WACC congratulates Nobel Peace Prize winners

WACC congratulates Nobel Peace Prize winners

The World Association for Christian Communication has congratulated three African women human rights activists and communicators on receiving the prestigious Nobel Peace Prize award.

They include Africa’s first female president, President Ellen Johnson Sirleaf, peace activist Leymah Gbowee, also from Liberia, and democracy activist Tawakkul Karman of Yemen – the first Arab woman to win the prize.

WACC General Secretary, the Rev. Karin Achtelstetter, said, “We are excited to learn that the three African women who have selflessly struggled to fight for women’s rights and to promote peace have been given this important international sign of recognition.”

She said, “WACC is committed to the same struggle through its internationally recognised Global Media Monitoring Programme, which studies the way women are represented in the news media. The larger purpose is, of course, to strengthen women’s rights as fundamental to advancing gender justice and peace.”

Both UN Women and the International Federation of Journalists (IFJ) have recognised WACC’s pioneering efforts in this field.

Women’s rights

Africa’s first democratically elected female president, a Liberian peace activist and a woman who stood up to Yemen’s authoritarian regime have all won the Nobel Peace Prize for their work to secure women’s rights, which the prize committee described as fundamental to advancing world peace.

The award was shared between Liberian President Ellen Johnson Sirleaf, peace activist Leymah Gbowee, also from Liberia, and democracy activist Tawakkul Karman of Yemen – the first Arab woman to win the prize.

Sirleaf has a master’s degree in public administration from Harvard University and has held top regional jobs at the World Bank, the United Nations and within the Liberian government. In the 1997 Liberian elections she ran second to warlord-turned-president Charles Taylor, who many claimed was voted into power by a fearful electorate.

Although she lost by a landslide, she rose to national prominence and earned the nickname “Iron Lady.” She was named President in the 2005 presidential election and took office on 16 January 2006. Sirleaf is the first and currently only elected female head of state in Africa.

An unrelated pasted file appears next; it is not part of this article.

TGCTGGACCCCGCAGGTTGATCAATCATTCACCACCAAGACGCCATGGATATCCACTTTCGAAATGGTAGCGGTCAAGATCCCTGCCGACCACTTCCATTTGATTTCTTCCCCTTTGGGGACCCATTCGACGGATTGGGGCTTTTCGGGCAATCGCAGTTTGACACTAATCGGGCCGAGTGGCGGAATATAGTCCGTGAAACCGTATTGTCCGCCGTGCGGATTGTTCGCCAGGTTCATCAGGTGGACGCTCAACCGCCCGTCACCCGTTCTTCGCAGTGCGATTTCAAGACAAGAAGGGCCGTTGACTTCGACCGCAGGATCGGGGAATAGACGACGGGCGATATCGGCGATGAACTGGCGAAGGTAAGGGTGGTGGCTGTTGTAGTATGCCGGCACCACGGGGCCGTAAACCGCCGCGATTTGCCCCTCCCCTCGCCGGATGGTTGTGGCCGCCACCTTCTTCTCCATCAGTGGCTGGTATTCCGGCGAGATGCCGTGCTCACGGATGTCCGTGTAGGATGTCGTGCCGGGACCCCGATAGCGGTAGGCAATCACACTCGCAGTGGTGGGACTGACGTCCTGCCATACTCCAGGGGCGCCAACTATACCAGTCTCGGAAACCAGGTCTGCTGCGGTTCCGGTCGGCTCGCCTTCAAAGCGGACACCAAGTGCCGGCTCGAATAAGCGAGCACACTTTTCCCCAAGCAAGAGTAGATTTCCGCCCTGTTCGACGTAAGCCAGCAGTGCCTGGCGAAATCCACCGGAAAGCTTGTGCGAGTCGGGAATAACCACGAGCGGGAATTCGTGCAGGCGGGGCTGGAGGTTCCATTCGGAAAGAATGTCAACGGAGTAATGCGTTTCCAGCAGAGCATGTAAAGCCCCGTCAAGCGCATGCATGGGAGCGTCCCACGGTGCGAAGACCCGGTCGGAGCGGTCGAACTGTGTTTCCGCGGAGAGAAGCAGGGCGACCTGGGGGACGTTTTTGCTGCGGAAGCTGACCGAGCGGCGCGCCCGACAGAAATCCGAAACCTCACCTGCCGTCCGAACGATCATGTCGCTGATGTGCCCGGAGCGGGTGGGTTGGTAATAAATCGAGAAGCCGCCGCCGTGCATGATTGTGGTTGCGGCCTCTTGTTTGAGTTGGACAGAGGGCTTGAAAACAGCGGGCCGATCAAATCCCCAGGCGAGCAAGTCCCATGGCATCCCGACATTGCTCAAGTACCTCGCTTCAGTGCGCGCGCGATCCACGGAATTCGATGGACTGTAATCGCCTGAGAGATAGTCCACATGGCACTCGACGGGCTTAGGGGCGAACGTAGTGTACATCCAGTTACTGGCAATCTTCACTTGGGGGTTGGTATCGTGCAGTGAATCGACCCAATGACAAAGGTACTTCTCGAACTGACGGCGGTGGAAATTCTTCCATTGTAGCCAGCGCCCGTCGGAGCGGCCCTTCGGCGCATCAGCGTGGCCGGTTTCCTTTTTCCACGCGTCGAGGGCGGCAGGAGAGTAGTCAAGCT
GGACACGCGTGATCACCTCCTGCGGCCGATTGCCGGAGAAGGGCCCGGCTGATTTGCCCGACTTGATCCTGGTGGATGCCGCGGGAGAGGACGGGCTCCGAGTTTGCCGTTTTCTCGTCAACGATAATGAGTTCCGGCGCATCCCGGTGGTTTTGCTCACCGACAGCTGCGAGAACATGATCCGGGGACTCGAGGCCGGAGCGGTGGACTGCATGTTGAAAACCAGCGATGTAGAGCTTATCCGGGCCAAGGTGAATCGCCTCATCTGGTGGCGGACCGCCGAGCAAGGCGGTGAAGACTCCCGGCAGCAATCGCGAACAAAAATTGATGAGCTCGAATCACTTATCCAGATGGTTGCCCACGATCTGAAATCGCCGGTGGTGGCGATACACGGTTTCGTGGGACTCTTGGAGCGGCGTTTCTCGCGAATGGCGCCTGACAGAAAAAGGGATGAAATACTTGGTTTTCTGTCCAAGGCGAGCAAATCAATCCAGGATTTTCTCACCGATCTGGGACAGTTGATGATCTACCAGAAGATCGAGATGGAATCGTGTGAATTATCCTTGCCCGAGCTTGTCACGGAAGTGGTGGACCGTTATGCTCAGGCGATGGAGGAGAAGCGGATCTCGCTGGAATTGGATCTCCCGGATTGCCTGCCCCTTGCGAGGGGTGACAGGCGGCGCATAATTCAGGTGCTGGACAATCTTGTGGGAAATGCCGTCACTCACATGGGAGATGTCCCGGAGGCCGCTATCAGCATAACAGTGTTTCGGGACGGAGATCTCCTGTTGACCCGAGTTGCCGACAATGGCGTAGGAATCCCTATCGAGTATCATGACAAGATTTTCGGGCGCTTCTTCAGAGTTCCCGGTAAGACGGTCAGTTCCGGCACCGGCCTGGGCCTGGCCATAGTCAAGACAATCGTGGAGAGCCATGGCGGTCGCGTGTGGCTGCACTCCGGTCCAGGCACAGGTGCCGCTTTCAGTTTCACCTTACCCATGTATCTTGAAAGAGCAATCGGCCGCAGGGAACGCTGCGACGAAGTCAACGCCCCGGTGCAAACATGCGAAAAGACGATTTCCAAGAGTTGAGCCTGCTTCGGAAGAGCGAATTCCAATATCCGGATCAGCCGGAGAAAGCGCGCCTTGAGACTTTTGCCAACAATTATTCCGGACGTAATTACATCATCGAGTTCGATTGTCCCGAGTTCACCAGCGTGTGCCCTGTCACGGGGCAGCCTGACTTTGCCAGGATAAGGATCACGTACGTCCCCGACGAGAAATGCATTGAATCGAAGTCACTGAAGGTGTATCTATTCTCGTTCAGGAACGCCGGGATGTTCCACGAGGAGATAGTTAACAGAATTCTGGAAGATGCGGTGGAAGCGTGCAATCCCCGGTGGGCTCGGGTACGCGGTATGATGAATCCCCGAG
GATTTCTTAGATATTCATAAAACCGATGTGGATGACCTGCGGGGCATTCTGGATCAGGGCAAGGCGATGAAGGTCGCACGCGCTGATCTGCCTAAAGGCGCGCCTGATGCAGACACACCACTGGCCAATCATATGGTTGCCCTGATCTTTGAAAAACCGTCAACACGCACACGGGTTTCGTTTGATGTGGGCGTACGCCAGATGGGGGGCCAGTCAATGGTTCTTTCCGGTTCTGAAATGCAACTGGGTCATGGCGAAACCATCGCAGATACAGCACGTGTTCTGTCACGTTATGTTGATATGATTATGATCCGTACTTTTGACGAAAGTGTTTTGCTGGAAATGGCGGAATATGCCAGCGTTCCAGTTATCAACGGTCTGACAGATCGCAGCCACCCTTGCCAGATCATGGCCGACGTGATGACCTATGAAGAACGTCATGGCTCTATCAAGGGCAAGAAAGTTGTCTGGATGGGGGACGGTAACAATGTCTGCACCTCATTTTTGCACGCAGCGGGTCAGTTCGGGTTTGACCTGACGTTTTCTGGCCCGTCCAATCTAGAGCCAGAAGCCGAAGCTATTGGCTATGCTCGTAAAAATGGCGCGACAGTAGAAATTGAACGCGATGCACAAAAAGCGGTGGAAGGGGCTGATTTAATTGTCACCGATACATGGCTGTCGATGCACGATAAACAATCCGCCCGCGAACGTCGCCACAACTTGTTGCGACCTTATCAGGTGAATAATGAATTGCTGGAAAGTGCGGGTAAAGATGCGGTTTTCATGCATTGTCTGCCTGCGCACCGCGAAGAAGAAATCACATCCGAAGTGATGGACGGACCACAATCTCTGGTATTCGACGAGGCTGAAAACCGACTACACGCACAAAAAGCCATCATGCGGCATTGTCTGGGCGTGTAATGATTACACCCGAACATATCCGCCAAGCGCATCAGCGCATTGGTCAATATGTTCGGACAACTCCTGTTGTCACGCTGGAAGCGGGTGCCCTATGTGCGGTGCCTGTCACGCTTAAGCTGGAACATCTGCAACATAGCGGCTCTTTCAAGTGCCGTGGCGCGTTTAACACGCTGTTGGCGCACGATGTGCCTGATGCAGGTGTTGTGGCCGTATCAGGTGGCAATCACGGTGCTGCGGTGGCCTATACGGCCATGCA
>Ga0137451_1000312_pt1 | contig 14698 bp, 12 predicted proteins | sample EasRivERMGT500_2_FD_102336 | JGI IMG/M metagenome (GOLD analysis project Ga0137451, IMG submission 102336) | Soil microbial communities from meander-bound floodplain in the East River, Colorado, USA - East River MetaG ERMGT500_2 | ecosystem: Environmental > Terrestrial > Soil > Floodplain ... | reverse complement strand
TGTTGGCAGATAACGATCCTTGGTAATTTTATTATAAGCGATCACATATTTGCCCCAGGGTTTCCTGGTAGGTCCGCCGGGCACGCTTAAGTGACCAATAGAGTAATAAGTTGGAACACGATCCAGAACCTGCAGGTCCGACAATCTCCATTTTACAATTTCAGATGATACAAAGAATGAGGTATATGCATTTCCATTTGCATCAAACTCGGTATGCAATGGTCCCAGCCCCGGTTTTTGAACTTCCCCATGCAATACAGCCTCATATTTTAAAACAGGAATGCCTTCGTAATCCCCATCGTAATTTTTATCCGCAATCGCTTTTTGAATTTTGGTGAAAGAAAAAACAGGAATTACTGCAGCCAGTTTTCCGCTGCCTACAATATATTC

Leymah Gbowee, who organised a group of Christian and Muslim women to challenge Liberia’s warlords, was honored for mobilising women “across ethnic and religious dividing lines to bring an end to the long war in Liberia, and to ensure women’s participation in elections.”

She trained as a trauma counselor during the civil war in Liberia and worked with the ex-child soldiers of Charles Taylor’s army. Surrounded by the images of war, she realised that “if any changes were to be made in society it had to be by the mothers.”

Tawakkul Karman is from Taiz, a city in southern Yemen that is a hotbed of resistance against Saleh’s regime, and now lives in the capital, Sanaa. She is a journalist and member of Islah, an Islamic party. Her father is a former legal affairs minister under Saleh. She has long been an advocate for human rights and freedom of expression in Yemen.

Karman has been campaigning to remove Saleh from power since 2006 and mounted an initiative to organise Yemeni youth groups and opposition into a national council. Head of the human rights group Women Journalists without Chains, Karmen said “I give the prize to the youth of revolution in Yemen and the Yemeni people.”

Nobel Prize committee chairman Thorbjoern Jagland said, “We cannot achieve democracy and lasting peace in the world unless women obtain the same opportunities as men to influence developments at all levels of society.”

Congratulating the prize-winners, WACC General Secretary Karin Achtelstetter said, “WACC is committed to the same struggle through its internationally recognised Global Media Monitoring Programme, which studies the way women are represented in the news media.

“The larger purpose is, of course, to strengthen women’s rights as fundamental to advancing gender justice and peace.” Both UN Women and the International Federation of Journalists (IFJ) have recognised WACC’s pioneering efforts in this field.

The winners of the Nobel Peace Prize 2011 are outstanding women communicators as well as inspirational leaders. They embody principles that WACC promotes through its many programs and activities dedicated to achieving communication for all.

Share

Share on facebook
Share on twitter
Share on linkedin

Leave a Comment

Your email address will not be published. Required fields are marked *

ADVERTISING

ADD AN EVENT

Are you hosting an event in the Synod that will be of interest to Insights’ readers?

To add an event listing email us your event details. A full list of events can be found on our Events page.

Scroll to Top